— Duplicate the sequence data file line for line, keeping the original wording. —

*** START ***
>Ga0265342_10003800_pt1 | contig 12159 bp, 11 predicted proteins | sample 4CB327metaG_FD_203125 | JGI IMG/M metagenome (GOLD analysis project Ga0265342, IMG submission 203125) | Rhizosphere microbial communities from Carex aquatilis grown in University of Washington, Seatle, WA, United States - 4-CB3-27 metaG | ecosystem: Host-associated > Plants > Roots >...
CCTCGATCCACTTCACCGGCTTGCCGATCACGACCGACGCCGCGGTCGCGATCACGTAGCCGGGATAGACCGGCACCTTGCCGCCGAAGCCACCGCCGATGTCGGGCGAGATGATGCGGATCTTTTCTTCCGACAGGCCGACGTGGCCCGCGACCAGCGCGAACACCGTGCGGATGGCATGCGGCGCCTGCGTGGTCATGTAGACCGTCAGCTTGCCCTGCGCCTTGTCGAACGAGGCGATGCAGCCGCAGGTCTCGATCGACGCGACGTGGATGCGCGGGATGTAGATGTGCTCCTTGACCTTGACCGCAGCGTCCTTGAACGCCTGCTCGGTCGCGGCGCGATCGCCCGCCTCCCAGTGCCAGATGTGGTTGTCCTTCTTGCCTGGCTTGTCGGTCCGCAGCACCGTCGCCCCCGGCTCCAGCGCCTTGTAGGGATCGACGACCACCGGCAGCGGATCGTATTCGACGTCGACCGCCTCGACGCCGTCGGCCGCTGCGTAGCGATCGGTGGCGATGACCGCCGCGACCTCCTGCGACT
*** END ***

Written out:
>Ga0265342_10003800_pt1 | contig 12159 bp, 11 predicted proteins | sample 4CB327metaG_FD_203125 | JGI IMG/M metagenome (GOLD analysis project Ga0265342, IMG submission 203125) | Rhizosphere microbial communities from Carex aquatilis grown in University of Washington, Seatle, WA, United States - 4-CB3-27 metaG | ecosystem: Host-associated > Plants > Roots >...
CCTCGATCCACTTCACCGGCTTGCCGATCACGACCGACGCCGCGGTCGCGATCACGTAGCCGGGATAGACCGGCACCTTGCCGCCGAAGCCACCGCCGATGTCGGGCGAGATGATGCGGATCTTTTCTTCCGACAGGCCGACGTGGCCCGCGACCAGCGCGAACACCGTGCGGATGGCATGCGGCGCCTGCGTGGTCATGTAGACCGTCAGCTTGCCCTGCGCCTTGTCGAACGAGGCGATGCAGCCGCAGGTCTCGATCGACGCGACGTGGATGCGCGGGATGTAGATGTGCTCCTTGACCTTGACCGCAGCGTCCTTGAACGCCTGCTCGGTCGCGGCGCGATCGCCCGCCTCCCAGTGCCAGATGTGGTTGTCCTTCTTGCCTGGCTTGTCGGTCCGCAGCACCGTCGCCCCCGGCTCCAGCGCCTTGTAGGGATCGACGACCACCGGCAGCGGATCGTATTCGACGTCGACCGCCTCGACGCCGTCGGCCGCTGCGTAGCGATCGGTGGCGATGACCGCCGCGACCTCCTGCGACT